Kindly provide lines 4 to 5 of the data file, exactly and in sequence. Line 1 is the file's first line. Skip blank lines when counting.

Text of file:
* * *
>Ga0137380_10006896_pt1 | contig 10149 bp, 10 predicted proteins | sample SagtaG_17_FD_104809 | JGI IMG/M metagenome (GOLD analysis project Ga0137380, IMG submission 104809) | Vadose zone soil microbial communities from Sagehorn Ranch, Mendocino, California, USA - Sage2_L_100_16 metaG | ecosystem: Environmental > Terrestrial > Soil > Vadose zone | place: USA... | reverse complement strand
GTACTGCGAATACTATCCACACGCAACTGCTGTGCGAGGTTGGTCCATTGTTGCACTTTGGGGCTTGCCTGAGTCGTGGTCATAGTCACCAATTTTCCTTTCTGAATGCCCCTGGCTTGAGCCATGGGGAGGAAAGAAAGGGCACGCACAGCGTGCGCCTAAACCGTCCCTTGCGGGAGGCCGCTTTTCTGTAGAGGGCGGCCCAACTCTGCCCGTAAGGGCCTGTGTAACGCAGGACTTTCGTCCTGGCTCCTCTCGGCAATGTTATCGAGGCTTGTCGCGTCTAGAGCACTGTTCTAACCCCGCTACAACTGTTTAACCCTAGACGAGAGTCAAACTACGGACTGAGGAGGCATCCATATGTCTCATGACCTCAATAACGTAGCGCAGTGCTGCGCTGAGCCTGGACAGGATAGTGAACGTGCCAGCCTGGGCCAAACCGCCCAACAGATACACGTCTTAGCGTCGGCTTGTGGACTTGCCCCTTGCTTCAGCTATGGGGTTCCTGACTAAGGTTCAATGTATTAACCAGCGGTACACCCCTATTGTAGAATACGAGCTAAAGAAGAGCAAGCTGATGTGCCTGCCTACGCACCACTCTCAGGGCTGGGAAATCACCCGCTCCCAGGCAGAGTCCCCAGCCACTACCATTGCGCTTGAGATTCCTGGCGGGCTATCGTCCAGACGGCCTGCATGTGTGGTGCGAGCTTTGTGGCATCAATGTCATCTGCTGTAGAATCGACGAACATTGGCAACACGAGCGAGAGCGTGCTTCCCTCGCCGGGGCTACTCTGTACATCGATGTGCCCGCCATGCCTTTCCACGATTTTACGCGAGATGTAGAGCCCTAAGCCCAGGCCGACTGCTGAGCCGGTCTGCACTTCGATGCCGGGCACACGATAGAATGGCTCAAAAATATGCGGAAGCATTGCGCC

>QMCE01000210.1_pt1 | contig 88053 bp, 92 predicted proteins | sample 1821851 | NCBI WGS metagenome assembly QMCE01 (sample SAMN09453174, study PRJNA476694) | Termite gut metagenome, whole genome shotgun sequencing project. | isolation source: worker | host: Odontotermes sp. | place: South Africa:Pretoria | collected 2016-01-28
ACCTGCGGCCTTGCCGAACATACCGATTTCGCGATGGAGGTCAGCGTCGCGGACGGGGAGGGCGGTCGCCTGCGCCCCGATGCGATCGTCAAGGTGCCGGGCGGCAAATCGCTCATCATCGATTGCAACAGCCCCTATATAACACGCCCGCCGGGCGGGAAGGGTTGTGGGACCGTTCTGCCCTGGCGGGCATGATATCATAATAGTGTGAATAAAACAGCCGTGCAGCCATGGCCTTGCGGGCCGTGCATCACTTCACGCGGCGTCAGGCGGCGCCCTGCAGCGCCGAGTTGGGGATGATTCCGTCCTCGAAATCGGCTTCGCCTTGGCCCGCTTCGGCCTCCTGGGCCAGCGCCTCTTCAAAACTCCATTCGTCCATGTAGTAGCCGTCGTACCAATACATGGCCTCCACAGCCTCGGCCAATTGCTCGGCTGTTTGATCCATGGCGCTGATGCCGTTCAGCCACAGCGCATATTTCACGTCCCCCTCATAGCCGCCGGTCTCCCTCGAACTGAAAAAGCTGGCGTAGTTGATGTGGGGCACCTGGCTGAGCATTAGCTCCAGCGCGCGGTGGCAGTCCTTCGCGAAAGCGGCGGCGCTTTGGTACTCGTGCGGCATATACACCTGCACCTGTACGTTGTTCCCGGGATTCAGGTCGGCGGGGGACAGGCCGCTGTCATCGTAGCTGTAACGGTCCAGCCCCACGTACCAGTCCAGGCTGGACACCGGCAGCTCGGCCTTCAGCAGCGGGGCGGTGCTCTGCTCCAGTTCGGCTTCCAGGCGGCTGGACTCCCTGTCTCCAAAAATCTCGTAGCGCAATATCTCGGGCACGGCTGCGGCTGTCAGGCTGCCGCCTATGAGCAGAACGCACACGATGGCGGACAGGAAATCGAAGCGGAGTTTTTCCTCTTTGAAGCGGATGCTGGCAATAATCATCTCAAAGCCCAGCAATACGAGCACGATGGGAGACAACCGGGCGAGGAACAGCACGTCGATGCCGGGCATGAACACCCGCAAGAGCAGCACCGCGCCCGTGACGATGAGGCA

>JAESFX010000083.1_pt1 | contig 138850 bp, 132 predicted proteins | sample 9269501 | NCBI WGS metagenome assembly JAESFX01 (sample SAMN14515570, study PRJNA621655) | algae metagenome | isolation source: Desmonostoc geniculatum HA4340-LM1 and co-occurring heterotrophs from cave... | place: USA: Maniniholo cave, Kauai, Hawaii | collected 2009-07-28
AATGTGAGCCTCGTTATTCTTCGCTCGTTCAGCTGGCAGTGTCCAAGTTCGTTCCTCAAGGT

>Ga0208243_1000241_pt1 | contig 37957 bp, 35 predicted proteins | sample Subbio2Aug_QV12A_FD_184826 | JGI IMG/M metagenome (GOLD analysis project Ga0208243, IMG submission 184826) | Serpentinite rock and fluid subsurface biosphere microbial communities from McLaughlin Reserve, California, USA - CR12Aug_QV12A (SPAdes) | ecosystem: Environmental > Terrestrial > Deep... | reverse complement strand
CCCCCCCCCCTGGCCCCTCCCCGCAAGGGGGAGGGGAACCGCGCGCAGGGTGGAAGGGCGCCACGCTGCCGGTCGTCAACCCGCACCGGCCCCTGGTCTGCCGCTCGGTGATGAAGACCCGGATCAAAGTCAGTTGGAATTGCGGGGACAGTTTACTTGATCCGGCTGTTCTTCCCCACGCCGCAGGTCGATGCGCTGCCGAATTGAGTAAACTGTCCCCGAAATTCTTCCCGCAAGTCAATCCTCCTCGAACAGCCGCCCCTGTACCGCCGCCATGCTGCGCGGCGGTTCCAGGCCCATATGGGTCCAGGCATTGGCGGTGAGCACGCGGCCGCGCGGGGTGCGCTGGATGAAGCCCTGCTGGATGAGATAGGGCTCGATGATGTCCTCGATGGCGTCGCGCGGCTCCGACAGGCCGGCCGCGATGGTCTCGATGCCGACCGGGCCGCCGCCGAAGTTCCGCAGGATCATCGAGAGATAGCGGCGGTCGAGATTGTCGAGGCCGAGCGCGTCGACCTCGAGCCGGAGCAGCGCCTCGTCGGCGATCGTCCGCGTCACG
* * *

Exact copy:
ACCTGCGGCCTTGCCGAACATACCGATTTCGCGATGGAGGTCAGCGTCGCGGACGGGGAGGGCGGTCGCCTGCGCCCCGATGCGATCGTCAAGGTGCCGGGCGGCAAATCGCTCATCATCGATTGCAACAGCCCCTATATAACACGCCCGCCGGGCGGGAAGGGTTGTGGGACCGTTCTGCCCTGGCGGGCATGATATCATAATAGTGTGAATAAAACAGCCGTGCAGCCATGGCCTTGCGGGCCGTGCATCACTTCACGCGGCGTCAGGCGGCGCCCTGCAGCGCCGAGTTGGGGATGATTCCGTCCTCGAAATCGGCTTCGCCTTGGCCCGCTTCGGCCTCCTGGGCCAGCGCCTCTTCAAAACTCCATTCGTCCATGTAGTAGCCGTCGTACCAATACATGGCCTCCACAGCCTCGGCCAATTGCTCGGCTGTTTGATCCATGGCGCTGATGCCGTTCAGCCACAGCGCATATTTCACGTCCCCCTCATAGCCGCCGGTCTCCCTCGAACTGAAAAAGCTGGCGTAGTTGATGTGGGGCACCTGGCTGAGCATTAGCTCCAGCGCGCGGTGGCAGTCCTTCGCGAAAGCGGCGGCGCTTTGGTACTCGTGCGGCATATACACCTGCACCTGTACGTTGTTCCCGGGATTCAGGTCGGCGGGGGACAGGCCGCTGTCATCGTAGCTGTAACGGTCCAGCCCCACGTACCAGTCCAGGCTGGACACCGGCAGCTCGGCCTTCAGCAGCGGGGCGGTGCTCTGCTCCAGTTCGGCTTCCAGGCGGCTGGACTCCCTGTCTCCAAAAATCTCGTAGCGCAATATCTCGGGCACGGCTGCGGCTGTCAGGCTGCCGCCTATGAGCAGAACGCACACGATGGCGGACAGGAAATCGAAGCGGAGTTTTTCCTCTTTGAAGCGGATGCTGGCAATAATCATCTCAAAGCCCAGCAATACGAGCACGATGGGAGACAACCGGGCGAGGAACAGCACGTCGATGCCGGGCATGAACACCCGCAAGAGCAGCACCGCGCCCGTGACGATGAGGCA

>JAESFX010000083.1_pt1 | contig 138850 bp, 132 predicted proteins | sample 9269501 | NCBI WGS metagenome assembly JAESFX01 (sample SAMN14515570, study PRJNA621655) | algae metagenome | isolation source: Desmonostoc geniculatum HA4340-LM1 and co-occurring heterotrophs from cave... | place: USA: Maniniholo cave, Kauai, Hawaii | collected 2009-07-28